More playing at the pop up spot and then on to the get out, followed by the traditional slog up the hill and then back to town.

29th September 2017: Avon River

Date:    29/09/17
Avon River, Christchurch, NZ
River Conditions:  
2.99 cumecs at Gloucester Street bridge. Water mostly clear. Grade 1.
Weather Conditions:  
Sunny and warm, light nor-westerly wind.
Number on Trip:   
2 people.
Time on River:  
1.5 hours.
Comments:  It was a beautiful warm afternoon and Lauri suggested it would be a nice day to go for a paddle on the Avon. She also suggested it would be a great day to stop off at Pomeroy’s for a glass of beer and some pork crackling, something that usually gets thought of as we are on the river with no money or means to secure our kayaks.

We got dress in our paddling gear and dragged the kayaks down to the river. Lauri had checked out a nice launching spot, complete with steps cut into the back and a nice flat platform to launch from. I helped Lauri into her boat and then while she paddled off up the river, I tried to climb into mine from the bank. It was all getting a bit wobbly and I was looking at possibly ending up in the river if I continued down that path. In a switch of tactics, I seal launched off the steep bank, the nose of my kayak diving deeply in to the water, which swirled around my spray skirt.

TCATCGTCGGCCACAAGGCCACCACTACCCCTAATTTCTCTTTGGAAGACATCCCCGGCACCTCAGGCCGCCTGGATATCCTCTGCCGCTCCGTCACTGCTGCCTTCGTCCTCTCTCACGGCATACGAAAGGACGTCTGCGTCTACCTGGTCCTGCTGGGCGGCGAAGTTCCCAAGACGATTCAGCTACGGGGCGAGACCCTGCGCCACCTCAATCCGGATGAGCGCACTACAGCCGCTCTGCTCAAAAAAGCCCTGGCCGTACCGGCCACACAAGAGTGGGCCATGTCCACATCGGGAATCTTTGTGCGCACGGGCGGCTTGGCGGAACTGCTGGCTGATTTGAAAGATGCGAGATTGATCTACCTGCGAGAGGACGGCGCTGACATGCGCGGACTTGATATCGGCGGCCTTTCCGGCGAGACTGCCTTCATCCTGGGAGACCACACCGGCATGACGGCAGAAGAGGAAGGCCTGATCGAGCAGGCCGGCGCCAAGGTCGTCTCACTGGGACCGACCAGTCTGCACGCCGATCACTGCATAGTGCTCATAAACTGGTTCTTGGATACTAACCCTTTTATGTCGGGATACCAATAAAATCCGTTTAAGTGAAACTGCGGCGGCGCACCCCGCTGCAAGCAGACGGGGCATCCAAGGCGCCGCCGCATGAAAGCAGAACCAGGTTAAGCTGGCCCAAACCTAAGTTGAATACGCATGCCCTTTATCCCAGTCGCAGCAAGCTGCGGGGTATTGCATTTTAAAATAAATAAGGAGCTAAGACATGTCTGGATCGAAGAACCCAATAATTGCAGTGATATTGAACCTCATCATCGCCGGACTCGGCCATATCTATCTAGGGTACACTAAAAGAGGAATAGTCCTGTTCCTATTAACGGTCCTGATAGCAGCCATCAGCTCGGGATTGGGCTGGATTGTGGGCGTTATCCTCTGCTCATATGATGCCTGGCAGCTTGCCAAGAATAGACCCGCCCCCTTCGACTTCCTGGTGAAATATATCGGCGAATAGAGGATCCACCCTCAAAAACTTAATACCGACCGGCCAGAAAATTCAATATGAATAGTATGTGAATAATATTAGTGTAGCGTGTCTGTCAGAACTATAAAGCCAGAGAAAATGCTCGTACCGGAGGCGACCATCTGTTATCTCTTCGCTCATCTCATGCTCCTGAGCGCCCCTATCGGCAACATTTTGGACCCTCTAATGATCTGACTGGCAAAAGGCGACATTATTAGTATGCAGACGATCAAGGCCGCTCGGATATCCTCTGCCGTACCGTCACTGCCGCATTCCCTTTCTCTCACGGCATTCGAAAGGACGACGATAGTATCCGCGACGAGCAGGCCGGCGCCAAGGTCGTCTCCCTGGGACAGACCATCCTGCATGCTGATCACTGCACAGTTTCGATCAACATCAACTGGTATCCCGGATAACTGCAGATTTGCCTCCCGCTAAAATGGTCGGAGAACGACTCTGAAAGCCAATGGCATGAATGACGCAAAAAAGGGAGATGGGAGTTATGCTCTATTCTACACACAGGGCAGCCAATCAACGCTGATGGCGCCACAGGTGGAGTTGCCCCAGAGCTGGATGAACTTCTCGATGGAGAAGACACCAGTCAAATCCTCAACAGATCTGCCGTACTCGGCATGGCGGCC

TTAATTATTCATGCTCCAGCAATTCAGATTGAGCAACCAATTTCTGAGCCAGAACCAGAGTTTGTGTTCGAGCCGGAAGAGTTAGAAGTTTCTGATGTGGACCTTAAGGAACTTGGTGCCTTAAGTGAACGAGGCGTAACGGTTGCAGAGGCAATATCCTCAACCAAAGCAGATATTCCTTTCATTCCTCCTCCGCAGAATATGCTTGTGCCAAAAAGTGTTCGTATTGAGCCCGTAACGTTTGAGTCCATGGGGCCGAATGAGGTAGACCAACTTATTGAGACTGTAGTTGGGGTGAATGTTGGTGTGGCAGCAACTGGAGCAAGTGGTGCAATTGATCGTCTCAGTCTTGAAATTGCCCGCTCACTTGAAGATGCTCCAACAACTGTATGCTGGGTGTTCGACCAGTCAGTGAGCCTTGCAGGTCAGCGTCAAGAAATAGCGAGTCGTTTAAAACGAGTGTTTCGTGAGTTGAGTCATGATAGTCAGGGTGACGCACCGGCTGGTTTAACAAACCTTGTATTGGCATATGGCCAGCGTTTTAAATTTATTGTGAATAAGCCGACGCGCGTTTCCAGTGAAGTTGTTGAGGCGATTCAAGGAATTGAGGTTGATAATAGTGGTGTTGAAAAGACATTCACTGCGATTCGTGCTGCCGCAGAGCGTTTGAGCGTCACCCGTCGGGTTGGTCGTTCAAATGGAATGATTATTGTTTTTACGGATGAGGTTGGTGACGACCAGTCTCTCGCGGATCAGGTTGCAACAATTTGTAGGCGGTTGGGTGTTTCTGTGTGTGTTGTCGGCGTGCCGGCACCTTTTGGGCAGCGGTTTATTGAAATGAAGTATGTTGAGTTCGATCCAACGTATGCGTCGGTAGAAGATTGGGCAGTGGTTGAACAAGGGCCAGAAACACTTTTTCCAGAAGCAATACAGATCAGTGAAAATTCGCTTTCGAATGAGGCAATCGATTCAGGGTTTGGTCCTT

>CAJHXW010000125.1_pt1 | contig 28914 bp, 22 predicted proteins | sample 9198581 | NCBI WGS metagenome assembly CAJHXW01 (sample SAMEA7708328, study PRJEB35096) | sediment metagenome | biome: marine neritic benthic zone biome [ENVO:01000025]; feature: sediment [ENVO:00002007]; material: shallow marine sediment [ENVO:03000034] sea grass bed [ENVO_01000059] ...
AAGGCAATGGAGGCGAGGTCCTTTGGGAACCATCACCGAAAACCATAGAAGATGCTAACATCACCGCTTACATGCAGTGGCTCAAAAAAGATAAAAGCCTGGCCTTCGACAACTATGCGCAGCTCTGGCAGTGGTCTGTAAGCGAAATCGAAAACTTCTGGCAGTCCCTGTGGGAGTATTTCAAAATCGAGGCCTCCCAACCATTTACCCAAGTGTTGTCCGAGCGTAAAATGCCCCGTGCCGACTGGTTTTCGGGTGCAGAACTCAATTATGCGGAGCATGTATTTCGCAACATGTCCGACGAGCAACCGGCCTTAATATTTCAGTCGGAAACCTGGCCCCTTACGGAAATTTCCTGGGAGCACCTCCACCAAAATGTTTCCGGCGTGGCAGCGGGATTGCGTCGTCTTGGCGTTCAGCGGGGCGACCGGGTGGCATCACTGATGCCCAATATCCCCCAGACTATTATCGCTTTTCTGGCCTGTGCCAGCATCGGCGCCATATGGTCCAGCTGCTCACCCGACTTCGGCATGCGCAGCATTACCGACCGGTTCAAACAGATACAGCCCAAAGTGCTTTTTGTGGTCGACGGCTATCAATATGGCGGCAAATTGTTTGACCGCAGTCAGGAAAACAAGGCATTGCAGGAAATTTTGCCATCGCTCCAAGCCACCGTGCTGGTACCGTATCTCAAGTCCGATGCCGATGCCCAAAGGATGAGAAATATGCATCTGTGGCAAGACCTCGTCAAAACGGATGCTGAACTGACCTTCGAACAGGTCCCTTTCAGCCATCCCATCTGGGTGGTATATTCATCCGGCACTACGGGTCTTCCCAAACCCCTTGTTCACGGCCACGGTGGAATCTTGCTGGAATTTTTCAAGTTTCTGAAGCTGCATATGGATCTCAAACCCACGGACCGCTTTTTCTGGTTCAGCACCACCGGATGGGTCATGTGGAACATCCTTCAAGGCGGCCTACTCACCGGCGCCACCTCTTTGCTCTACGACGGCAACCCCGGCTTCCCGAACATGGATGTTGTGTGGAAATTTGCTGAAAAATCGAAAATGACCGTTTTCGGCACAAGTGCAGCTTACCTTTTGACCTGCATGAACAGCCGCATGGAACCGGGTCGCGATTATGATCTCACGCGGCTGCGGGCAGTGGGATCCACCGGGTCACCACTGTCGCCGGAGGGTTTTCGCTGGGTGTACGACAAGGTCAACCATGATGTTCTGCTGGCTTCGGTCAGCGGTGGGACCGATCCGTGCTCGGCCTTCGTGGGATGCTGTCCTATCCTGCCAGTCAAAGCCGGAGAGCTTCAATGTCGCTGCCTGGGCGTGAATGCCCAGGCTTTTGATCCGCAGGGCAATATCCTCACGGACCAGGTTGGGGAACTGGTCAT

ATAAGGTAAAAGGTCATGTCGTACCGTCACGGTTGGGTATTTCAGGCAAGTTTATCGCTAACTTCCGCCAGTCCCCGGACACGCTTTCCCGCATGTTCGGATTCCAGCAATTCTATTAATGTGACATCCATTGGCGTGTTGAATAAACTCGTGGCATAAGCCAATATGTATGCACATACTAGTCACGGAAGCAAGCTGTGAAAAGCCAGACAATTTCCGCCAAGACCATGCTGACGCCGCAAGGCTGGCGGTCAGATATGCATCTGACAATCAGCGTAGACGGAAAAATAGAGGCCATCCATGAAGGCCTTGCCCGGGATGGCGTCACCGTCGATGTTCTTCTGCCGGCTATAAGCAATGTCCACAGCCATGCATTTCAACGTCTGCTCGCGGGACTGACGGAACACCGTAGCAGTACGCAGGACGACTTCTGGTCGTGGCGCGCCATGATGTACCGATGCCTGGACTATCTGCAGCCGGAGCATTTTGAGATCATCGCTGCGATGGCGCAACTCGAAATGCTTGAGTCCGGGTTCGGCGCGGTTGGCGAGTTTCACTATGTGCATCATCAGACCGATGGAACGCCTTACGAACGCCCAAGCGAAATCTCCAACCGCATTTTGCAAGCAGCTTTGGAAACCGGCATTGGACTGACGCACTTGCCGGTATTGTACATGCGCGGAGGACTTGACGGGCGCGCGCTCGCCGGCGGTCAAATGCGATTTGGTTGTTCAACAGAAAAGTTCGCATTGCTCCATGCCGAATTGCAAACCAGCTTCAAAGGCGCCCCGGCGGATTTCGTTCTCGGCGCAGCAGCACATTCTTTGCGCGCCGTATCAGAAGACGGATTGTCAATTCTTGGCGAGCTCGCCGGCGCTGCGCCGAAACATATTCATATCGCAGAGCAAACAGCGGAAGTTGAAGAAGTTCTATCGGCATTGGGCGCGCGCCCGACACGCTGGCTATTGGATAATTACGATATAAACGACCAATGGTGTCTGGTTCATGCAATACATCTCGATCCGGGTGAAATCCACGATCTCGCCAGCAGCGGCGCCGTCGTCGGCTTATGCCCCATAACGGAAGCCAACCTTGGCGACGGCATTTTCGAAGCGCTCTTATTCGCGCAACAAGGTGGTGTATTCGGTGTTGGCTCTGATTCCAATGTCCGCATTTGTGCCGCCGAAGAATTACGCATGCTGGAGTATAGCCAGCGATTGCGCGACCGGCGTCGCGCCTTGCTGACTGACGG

I sped after Lauri and we were soon paddling in tandem up the river. The water was clear and it was lovely to be on the river with Lauri. Spring was bring the trees back to life and everything was green and bright in the sunshine. We were soon at the quake damaged wharf above the Fitzgerald Avenue bridge. We clambered out and padlocked the kayaks to a park bench and then wandered across the road in our paddling gear with our paddles.

Beer & pork scratchings at Pomeroy’s.

We found seats in the outdoor area and stored the paddles under the bench. I went in and order two dark beers and some pork crackling, and we were soon enjoying a tasty repast on a sunny afternoon. After we had finished, we strolled down to our kayaks and got back on the river for a relaxing paddle / float down the river towards home.

A leisurely trip home.